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Phillip Terry Biography

  • Profession: Actor
  • Born: Mar 7, 1909
  • Died: Feb 23, 1993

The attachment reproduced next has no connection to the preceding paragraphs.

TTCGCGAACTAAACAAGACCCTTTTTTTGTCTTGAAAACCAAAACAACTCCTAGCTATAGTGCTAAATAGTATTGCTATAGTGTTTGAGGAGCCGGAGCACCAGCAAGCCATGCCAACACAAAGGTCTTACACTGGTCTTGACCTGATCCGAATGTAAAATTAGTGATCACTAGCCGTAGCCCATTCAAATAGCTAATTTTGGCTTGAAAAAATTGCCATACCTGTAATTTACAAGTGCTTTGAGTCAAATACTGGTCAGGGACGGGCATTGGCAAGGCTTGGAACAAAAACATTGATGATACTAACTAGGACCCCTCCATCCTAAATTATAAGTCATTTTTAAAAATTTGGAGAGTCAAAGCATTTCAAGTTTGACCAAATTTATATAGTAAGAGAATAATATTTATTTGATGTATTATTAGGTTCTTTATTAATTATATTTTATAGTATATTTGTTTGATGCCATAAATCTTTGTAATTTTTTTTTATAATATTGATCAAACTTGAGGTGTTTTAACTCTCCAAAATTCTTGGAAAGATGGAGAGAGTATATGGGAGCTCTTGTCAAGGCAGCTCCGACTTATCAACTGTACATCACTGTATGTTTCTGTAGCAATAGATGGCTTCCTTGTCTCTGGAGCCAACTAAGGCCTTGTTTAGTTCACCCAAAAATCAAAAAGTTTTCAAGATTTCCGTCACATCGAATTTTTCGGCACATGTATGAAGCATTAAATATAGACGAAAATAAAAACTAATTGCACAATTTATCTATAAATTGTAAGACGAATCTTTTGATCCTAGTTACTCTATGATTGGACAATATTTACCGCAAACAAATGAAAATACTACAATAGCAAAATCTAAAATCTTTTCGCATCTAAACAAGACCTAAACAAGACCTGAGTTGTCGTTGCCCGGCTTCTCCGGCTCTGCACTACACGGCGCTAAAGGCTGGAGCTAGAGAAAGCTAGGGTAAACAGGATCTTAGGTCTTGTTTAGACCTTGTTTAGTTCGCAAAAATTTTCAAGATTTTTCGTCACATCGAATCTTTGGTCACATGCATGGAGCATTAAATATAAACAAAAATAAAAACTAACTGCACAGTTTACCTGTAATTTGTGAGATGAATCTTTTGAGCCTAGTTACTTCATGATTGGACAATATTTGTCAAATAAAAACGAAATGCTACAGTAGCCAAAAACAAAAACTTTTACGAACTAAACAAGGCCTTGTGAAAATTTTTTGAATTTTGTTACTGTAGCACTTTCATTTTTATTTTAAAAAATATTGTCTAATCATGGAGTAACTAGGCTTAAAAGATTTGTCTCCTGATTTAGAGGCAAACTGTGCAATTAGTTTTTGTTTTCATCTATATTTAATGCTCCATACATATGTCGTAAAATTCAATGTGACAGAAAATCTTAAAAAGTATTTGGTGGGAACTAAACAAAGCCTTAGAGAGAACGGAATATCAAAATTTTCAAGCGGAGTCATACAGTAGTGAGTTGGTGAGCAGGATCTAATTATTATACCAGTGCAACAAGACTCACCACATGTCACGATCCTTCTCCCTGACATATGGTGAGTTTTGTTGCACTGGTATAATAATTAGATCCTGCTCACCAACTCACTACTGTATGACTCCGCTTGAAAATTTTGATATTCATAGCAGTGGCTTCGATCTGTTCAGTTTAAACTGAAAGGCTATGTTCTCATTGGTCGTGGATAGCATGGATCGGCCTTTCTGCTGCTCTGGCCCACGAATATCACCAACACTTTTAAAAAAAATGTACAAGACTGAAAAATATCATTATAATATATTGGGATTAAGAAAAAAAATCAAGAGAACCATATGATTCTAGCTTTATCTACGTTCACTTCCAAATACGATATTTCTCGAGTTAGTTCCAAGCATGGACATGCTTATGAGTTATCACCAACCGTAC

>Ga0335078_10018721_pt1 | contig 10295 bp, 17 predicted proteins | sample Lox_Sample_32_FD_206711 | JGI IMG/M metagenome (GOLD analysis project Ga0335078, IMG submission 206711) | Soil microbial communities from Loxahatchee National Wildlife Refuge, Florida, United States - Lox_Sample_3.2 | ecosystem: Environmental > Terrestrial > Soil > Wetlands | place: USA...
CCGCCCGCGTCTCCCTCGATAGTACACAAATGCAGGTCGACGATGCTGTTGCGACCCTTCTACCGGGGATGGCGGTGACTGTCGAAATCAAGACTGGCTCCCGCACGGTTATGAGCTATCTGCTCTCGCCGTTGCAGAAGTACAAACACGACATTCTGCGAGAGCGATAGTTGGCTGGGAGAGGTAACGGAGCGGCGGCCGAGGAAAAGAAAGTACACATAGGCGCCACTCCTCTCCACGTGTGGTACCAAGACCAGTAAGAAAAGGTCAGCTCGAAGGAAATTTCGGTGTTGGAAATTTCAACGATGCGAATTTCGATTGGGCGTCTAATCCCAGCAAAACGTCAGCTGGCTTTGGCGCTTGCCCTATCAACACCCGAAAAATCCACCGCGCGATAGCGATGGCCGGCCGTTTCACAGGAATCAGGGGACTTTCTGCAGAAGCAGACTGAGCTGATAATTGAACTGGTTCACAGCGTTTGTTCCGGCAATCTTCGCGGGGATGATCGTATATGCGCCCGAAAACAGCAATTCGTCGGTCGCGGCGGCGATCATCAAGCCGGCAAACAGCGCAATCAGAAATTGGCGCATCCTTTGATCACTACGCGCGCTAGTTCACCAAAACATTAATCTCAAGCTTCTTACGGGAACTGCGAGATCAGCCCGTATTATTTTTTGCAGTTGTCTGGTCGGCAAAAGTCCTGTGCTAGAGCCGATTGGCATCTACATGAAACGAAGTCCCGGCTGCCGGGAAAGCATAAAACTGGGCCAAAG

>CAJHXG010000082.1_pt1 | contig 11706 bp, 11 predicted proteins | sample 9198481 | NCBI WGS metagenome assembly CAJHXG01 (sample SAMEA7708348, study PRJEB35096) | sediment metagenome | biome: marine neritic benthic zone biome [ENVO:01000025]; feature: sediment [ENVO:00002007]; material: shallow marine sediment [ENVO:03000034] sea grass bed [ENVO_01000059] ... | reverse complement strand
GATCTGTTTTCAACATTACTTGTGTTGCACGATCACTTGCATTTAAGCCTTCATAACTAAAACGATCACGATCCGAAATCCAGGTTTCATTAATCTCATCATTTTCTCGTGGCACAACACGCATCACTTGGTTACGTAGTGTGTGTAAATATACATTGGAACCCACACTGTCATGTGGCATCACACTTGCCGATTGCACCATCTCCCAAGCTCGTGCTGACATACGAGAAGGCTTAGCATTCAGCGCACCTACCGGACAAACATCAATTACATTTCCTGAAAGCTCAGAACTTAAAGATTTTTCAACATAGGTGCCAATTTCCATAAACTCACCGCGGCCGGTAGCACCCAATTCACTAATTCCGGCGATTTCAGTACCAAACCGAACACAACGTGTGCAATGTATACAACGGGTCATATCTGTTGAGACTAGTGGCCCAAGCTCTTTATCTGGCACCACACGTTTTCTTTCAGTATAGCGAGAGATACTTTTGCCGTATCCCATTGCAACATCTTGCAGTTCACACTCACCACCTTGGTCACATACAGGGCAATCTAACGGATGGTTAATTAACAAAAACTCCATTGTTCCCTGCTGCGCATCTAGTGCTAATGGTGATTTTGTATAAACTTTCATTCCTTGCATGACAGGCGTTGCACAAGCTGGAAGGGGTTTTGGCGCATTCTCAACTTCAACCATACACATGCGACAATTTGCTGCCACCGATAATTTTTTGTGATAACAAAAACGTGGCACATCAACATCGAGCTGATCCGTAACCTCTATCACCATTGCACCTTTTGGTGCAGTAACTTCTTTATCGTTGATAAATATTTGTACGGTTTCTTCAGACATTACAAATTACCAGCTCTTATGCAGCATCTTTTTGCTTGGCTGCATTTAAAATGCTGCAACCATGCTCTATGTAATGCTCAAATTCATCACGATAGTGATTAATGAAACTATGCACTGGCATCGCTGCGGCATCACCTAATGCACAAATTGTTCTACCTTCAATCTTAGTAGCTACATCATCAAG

Philip Terry labored away as an oil-rig worker until enrolling at Stanford University, where the 6'1" San Franciscan distinguished himself on the football field. After college, Terry travelled to London to study acting, assuming that a British accent would automatically assure him good roles upon his return to America (it didn't). A nominal movie leading man at RKO and Paramount in the early 1940s, Terry managed to pick up a few good notices for his star turn in the 1941 western [[Feature~V105589~The Parson of Panamint.~theparsonofpanamint]] The following year, Terry became the third husband of superstar [[Performer~P15681~Joan Crawford~joancrawford]] (he'd been a bit player in Crawford's 1937 vehicle [[Feature~V31328~Mannequin,~mannequin]] but was not formally introduced to the actress until four years later). A competent but bland screen presence, Terry tended to be overshadowed by his world-famous spouse. Though all reports indicate that the marriage was a happy one, Terry eventually chafed at being Mr. Joan Crawford, and in 1946 the couple was amicably divorced. In films until 1966, Philip Terry is best remembered for his portrayal of Wick Birman, the straight-arrow brother of alcoholic [[Performer~P102824~Ray Milland~raymilland]] in [[Feature~V30170~The Lost Weekend~thelostweekend]] (1945). ~ Hal Erickson, Rovi